UPS Invests In Returns Specialist Optoro

As retailers will soon enter the peak returns rush that follows the holiday shopping season, UPS is reportedly making an investment in logistics provider Optoro Inc., a company specializing in retail returns and reselling.

First launched in 2010, Optoro Inc. provides a software to sort and analyze unwanted and returned merchandise, using its client’s own sales information and algorithms to route returns to online marketplaces and other channels so retailers receive the best returns on their returns. Its current customers include Home Depot, Best Buy, Target and

Returns have become an increasingly costly burden for retailers in recent years as consumers have steadily moved toward online shopping. According to data from the National Retail Federation, about 15 percent of holiday sales were returned last year — an estimated $90 billion worth of merchandise — while all of last year’s returns cost U.S. retailers some $260 billion in lost sales.

UPS joined several other existing and new investors in a $30 million Series D funding round, though the shipping giant has declined to comment on how much it invested.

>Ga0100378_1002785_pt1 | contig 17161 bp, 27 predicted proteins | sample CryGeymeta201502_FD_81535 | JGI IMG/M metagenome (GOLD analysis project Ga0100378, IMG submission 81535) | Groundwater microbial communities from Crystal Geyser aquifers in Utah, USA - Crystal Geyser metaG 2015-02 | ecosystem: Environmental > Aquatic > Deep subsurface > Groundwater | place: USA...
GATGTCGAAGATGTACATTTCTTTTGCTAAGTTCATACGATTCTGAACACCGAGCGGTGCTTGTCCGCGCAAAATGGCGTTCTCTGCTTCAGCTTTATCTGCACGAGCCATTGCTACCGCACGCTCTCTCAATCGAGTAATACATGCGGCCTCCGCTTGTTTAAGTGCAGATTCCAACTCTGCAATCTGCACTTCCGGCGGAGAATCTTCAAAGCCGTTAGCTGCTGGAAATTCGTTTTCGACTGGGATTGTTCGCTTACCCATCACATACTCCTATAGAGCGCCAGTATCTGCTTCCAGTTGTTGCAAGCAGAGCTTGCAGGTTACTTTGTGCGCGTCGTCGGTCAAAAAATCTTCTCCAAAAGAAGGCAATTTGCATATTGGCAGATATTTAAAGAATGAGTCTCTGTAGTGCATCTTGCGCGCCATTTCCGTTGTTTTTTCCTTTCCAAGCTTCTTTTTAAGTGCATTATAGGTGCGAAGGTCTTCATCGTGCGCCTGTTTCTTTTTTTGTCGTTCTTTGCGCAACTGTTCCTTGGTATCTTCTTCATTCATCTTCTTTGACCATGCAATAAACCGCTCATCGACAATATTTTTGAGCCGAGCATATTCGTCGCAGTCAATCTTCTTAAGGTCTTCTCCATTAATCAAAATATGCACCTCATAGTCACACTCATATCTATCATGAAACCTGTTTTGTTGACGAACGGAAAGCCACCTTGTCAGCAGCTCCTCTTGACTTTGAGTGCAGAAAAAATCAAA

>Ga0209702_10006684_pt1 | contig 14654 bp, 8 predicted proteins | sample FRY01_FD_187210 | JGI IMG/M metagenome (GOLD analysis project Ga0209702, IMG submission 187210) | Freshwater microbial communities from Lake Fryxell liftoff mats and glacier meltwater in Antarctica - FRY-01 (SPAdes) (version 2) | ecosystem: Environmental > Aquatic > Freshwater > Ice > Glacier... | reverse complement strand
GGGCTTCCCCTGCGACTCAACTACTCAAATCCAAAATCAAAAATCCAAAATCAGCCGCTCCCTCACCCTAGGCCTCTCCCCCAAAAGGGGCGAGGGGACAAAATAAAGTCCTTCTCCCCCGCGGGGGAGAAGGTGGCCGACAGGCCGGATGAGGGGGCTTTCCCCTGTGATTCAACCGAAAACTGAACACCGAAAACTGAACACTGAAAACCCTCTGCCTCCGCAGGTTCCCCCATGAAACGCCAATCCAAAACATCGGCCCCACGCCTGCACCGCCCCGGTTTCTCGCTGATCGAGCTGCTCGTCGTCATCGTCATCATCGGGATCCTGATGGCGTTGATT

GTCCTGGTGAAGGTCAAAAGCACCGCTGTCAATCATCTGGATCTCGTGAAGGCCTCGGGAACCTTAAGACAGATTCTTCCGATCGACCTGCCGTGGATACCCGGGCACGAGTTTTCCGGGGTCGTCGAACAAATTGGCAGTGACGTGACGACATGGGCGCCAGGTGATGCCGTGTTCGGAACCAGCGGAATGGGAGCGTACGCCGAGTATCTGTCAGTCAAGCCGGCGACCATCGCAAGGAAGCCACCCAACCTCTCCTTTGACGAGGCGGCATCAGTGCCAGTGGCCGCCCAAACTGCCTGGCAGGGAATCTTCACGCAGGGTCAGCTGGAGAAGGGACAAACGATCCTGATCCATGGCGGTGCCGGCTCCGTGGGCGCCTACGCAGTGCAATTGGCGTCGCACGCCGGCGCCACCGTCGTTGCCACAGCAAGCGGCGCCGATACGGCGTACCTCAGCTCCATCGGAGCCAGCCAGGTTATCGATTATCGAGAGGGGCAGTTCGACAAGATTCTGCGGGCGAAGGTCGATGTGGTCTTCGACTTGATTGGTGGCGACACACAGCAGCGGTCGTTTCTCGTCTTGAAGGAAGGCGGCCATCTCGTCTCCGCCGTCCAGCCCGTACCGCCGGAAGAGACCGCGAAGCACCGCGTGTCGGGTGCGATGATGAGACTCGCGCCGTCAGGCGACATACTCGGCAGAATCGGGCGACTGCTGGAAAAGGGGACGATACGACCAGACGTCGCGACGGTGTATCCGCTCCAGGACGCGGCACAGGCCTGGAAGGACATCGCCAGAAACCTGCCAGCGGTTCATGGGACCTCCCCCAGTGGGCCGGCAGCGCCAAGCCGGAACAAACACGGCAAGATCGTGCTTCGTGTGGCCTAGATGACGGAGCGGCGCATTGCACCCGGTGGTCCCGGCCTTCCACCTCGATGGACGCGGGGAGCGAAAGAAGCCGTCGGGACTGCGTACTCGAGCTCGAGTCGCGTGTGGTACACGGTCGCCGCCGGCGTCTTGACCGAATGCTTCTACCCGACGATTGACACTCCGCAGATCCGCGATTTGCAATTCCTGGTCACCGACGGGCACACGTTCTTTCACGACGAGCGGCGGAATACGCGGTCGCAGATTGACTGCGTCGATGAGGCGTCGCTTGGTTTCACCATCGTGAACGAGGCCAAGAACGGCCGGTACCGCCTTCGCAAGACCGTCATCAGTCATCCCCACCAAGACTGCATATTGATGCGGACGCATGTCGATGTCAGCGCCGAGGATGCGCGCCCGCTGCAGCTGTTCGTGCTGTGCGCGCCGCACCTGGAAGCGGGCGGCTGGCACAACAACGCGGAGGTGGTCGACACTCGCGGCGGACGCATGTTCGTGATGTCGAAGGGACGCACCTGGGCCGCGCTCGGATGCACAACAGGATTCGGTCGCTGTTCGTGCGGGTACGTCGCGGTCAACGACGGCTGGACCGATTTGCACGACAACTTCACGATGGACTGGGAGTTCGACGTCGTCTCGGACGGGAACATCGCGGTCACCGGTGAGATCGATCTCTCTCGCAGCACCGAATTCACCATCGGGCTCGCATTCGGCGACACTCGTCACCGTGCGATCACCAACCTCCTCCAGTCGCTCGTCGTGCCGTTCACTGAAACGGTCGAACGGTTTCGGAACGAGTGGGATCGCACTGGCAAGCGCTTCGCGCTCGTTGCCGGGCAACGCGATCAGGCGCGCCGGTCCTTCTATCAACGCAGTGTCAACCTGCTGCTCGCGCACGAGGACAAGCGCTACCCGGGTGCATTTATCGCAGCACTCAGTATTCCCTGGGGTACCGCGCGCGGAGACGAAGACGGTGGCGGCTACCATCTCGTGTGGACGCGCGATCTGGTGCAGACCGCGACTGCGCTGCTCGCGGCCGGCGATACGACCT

Other participants in the latest funding round are Kleiner Perkins Caufield & Byers, Revolution Growth, Generation Investment Management LLP, Tenfore Holdings, Swan & Legend Venture Partners and the Maryland Venture Fund. All told, Optoro has raised some $119.2 million over its five funding rounds.

UPS and Optoro have said that the companies are planning a joint offering to help retailers address a range of supply-chain concerns.

UPS isn’t the only major shopping company investing in returns technology to keep up with the pace of eCommerce. In early 2015, FedEx paid $1.4 billion to acquire GENCO Distribution System Inc., a third-party logistics provider that also specializes in product returns. With Genco, FedEx is able to offer its customers a package return service as well as delivery. FedEx also can ship returned goods to markets where it can be sold at a higher price — some returned merchandise will find a better value proposition when sold in China, India and Latin America.



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